Consider the members of the Supreme Court. Four justices hold law degrees from Yale Law School, four from Harvard Law School and one – Ginsburg – started at Harvard and finished at Columbia Law School. Eight served as judges on federal appeals courts, while one – Kagan – served previously as solicitor general and, before that, dean of Harvard Law School. Just one –Sotomayor – served as a federal district court judge. Three served at one time as full-time law professors—Breyer and Kagan at Harvard, Ginsburg at Columbia.

Or, consider the members of the junior varsity Supreme Court, the U.S. Court of Appeals for the District of Columbia Circuit. Of the eleven judges not on senior status, five graduated from Harvard, two each from the law schools at the Universities of Virginia and Chicago, and one each from Stanford University and the University of North Carolina Chapel Hill. Only two served as district court judges prior to being elevated to the Appeals Court.

Twenty judges total and, among them, they represent just seven law schools, with almost half just one, Harvard. Only three, moreover, know what it is like to oversee civil and criminal litigation on the ground, to hear motions to suppress and make evidentiary rulings at trial.

This lack of intellectual and experiential diversity is not new. Observing, a decade ago, that Sotomayor would add diversity to the supreme court in respect to ethnicity, gender and economic origins, Renée Landers and I nonetheless concluded that selecting nominees from within a narrow range of qualifications defined by pedigree effectively deprives the public of judges “who may see the world and the legal issues it presents in ways that are different and more helpful than those [judges] whose views on the law were shaped by essentially the same educational and professional experiences.”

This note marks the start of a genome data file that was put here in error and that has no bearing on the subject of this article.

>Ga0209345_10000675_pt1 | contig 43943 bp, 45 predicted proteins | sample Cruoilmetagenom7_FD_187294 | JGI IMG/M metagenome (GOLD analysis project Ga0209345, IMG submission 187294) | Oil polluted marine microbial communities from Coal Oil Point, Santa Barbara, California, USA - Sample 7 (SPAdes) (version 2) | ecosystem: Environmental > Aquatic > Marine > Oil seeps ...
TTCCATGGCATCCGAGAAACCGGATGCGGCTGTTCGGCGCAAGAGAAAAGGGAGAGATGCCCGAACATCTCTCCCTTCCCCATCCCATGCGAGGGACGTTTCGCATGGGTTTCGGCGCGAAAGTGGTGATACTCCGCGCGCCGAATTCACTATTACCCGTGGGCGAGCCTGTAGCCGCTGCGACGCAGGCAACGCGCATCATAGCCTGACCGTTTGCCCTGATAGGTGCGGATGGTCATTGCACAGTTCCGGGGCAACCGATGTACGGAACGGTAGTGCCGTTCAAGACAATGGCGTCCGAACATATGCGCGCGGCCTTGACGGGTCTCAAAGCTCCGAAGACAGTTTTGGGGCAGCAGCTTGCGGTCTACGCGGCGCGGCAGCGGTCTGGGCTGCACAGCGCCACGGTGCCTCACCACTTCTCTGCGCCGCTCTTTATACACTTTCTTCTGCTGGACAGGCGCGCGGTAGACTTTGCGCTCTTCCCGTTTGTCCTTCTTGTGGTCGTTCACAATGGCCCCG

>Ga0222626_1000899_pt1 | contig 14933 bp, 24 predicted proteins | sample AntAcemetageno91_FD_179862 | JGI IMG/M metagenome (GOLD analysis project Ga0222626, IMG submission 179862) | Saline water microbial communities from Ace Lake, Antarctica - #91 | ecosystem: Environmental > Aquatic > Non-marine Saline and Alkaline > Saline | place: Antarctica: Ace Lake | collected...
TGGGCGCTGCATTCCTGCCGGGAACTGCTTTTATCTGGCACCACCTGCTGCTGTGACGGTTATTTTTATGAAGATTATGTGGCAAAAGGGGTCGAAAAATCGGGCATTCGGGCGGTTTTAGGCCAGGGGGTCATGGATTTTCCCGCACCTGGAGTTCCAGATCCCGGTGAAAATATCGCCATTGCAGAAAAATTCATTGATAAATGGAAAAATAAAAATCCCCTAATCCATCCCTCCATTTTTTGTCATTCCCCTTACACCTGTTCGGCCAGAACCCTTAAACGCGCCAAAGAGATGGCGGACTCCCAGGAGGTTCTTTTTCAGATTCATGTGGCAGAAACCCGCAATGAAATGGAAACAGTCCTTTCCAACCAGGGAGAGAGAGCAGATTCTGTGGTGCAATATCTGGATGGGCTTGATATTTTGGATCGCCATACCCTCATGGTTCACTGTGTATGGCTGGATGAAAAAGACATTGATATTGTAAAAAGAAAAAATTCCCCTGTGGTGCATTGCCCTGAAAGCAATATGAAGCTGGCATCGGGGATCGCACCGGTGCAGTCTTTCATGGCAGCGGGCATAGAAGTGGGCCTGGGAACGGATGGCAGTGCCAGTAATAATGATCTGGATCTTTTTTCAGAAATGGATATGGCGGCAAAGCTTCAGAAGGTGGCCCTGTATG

The American Constitution Society is right: “Courts should look like the people they represent,” which I take to mean the citizens the federal judiciary serves. But such diversity should not be limited to gender and race or ethnicity. Rather, on the nation’s highest federal courts, it should encompass the varied educational and practical experiences available in a profession that produces countless lawyers who have not served as either federal appellate judges or law school professors.

As in other areas of the law, presidents and senators could look to the states for other approaches. Just as state courts have been leaders in exploring the breadth and depth of constitutional commitments to individual rights and liberties through their own constitutions, so too have appointing authorities in many states valued diverse educational and practical experiences in selecting judges for their high courts. Of the justices of the Massachusetts Supreme Judicial Court, for example, three attended Harvard and one Chicago, while two attended Suffolk University School of Law and one Boston University Law School. Five sat earlier in their careers on the state’s trial court.